New Moms Worry More About Bouncing Back Post-Baby Than Their Mental Health, & It’s Sad
There’s plenty of advice and research on how new and expectant mothers can keep their bodies in ideal shape for their babies, but there’s not as much emphasis placed on how mother’s can take care of their mental health. According to Post Baby Bodies’ recent study only 47 percent of women surveyed are concerned about mental health. But, 1 in 9 moms are affected by postpartum depression, so why isn't our healthcare system and the public conversation about postpartum mental health showing equal concern for the mental health of mothers?
Postpartum Depression (PPD) is a mood disorder that affects women after childbirth. Its symptoms can vary, depending on the severity of the condition, but most people report feeling anxiety, extreme sadness, and levels of exhaustion that may make it difficult to care for themselves, let alone a new baby. Sometimes, PPD is colloquially referred to as the “baby blues,” but those are actually two separate conditions.
The baby blues is fairly common, affecting around 80 percent of mothers. On the surface, it may seem to show the same symptoms of PPD; fatigue, worry, and unhappiness, according to Fit Pregnancy. However, the baby blues is a reaction to the daily demands of providing for a baby, and those mild feelings are expected to disappear on their own within a few weeks. On the other hand, PPD’s symptoms can be more extreme, often interfering with someone’s ability to care for themselves or their family. And, unlike the baby blues, PPD symptoms are unlikely to simply fade away over time, usually requiring treatment.
Historically, the United States has struggled with providing adequate maternal health care. Increased reporting of the struggles that mothers face has helped shine light on the issue, but troubling data still remains. Maternal mortality is defined as the death of a woman during pregnancy or within 42 days after delivery, where the causes are directly or indirectly related to pregnancy. Most high-income countries have seen maternal mortality rates fall over the years, but the United States has seen our rates double since 1990, according to the New England Journal of Medicine.
This statistic highlights worrisome trends occuring in the world of sexual and reproductive health, including our reluctance to address mental health with mothers. Although there’s no specific information on how many cases of PPD lead to suicide, we do know that untreated mental illnesses are the number one cause of death by suicide.
The reasons why someone may not receive treatment for PPD vary and no one should cast judgement. Some people may know they have PPD, but fear that their children will be taken away if they are open about their struggles. After all, pregnancy and childbirth are always framed as something you have to be endlessly excited about. If you aren’t, or have the slightest bit of anxiety and concern, it calls your entire position as a parent into question.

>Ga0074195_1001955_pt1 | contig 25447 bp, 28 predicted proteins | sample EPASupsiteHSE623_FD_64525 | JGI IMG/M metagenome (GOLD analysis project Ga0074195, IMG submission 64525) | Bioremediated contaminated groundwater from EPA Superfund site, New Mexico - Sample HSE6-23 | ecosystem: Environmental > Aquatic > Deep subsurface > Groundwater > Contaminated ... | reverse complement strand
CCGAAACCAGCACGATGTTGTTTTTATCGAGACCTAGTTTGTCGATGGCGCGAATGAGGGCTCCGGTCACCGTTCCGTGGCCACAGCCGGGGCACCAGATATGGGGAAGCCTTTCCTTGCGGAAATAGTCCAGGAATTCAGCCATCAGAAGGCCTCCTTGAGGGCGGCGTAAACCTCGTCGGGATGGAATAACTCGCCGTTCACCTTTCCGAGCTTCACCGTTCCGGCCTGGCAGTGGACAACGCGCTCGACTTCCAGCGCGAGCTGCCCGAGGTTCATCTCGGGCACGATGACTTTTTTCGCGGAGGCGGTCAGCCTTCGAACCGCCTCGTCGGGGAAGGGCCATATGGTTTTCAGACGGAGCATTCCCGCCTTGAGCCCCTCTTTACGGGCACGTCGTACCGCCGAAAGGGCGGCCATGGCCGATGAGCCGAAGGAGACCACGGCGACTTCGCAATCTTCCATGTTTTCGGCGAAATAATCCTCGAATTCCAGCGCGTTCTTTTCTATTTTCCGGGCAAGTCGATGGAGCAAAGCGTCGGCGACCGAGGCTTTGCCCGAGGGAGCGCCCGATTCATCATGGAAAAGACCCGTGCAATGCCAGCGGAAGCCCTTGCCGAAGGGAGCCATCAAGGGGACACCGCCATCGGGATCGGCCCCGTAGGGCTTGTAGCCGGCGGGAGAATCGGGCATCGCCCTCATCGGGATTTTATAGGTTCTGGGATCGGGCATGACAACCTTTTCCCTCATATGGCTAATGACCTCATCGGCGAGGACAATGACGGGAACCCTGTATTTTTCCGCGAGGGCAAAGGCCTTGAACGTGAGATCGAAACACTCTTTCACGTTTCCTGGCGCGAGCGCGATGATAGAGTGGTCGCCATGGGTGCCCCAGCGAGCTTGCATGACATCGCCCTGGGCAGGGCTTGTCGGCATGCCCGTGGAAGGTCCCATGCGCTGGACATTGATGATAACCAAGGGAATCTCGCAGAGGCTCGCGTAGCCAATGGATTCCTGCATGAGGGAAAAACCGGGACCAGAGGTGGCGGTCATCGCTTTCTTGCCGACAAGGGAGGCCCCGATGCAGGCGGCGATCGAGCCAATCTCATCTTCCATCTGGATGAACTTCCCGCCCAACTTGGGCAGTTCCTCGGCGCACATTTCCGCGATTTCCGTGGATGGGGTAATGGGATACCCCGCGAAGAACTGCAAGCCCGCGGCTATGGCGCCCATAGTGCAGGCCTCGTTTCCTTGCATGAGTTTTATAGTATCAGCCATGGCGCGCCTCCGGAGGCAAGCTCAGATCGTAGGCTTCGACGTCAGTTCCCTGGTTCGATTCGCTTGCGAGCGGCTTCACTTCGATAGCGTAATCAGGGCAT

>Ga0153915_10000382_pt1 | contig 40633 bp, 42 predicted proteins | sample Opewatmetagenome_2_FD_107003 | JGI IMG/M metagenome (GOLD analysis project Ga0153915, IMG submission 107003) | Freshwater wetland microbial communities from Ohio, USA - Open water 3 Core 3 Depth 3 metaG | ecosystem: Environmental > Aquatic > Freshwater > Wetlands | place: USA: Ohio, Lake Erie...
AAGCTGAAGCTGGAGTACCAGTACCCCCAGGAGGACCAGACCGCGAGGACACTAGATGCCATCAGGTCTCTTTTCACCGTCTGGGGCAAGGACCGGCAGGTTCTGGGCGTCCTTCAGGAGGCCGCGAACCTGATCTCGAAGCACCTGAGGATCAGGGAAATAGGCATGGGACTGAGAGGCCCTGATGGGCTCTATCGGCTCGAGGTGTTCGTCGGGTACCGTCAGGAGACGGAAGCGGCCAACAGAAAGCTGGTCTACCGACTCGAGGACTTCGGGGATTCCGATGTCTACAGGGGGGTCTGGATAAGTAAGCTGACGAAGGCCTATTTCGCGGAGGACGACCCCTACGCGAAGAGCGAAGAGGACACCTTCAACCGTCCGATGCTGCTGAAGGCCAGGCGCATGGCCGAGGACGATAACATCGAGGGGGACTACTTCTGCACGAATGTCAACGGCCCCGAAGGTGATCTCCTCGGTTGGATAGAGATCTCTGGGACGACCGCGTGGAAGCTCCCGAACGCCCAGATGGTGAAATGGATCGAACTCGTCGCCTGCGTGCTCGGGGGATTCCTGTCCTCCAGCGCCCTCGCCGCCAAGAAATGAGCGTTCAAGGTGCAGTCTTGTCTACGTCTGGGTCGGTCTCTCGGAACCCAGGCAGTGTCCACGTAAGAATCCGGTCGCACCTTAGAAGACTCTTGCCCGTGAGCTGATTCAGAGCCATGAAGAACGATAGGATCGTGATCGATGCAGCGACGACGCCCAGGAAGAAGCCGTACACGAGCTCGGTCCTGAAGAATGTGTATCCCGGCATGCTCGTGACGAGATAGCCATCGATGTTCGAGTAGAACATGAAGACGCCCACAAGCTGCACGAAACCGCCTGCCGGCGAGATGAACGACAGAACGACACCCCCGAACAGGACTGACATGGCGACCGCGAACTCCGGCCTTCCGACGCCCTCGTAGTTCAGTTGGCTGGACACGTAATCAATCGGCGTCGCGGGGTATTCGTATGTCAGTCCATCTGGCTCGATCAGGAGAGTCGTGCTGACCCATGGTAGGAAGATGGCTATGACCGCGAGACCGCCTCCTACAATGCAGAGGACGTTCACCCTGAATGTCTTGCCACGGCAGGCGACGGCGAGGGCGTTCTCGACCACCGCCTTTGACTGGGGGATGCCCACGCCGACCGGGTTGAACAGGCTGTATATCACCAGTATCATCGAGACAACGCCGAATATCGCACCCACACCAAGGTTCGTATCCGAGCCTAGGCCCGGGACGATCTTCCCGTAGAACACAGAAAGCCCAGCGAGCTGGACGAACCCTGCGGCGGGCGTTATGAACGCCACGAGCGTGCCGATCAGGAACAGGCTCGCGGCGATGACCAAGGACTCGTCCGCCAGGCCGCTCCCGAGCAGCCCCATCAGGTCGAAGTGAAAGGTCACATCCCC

Some hospitals give mothers tests, like the Edinburgh Postnatal Depression Scale. Although I don’t have children, I have been tested for conditions like ADD as a child, and I can tell you with confidence that it’s easy to lie to paper. Most of us have been in job interviews with personality sections, where we cross off answers that may not be 100 percent true, but we know are what they’re looking for. If there’s no effort put into educating parents about PPD, and removing surrounding stigmas, these tests cannot be completely trusted.
And, for some, it’s simply difficult or impossible to receive the treatment they need. With increasing cuts in insurance policies, and national unemployment rates sitting at 4.1 percent, it’s not always as easy as just calling a psychologist. But, for those with access, online resources like Postpartum Support International can be of assistance.
Traditionally, maternal health care has approached mothers as place-holders; their bodies now exist for the baby and nothing matters beyond that. Media have reported stories like the husband stitch, which show how little concern is given to someone’s agency after they have given birth, and reflects the larger attitude around maternal health. It’s why we see a focus on what expecting parents should eat, how they should exercise, etc., but it’s radio silence when it’s time to address maintaining mental health. But, we know that this simple reduction has negative consequences, like an alarmingly high mortality rate.
Mental health care needs to be understood as an integral part of maintaining the whole. It makes people uncomfortable to realize, but for as mysterious as the brain is, we know it’s an organ. And organs can get sick; they can misfire, malfunction, or just behave in ways that don’t hold up with the norm. There’s no inherent shame in that.
For all the emphasis we place on bodies, it’s time we understand that no person is just an incubating tool. PPD and its symptoms is unlikely to ever go away completely, but the point of mental health care isn’t to recklessly eradicate. Mental health care exists so people may come to understand the symptoms they are presenting and figure out healthy ways to cope.
Check out Romper's new video series, Bearing The Motherload, where disagreeing parents from different sides of an issue sit down with a mediator and talk about how to support (and not judge) each other’s parenting perspectives. New episodes air Mondays on Facebook.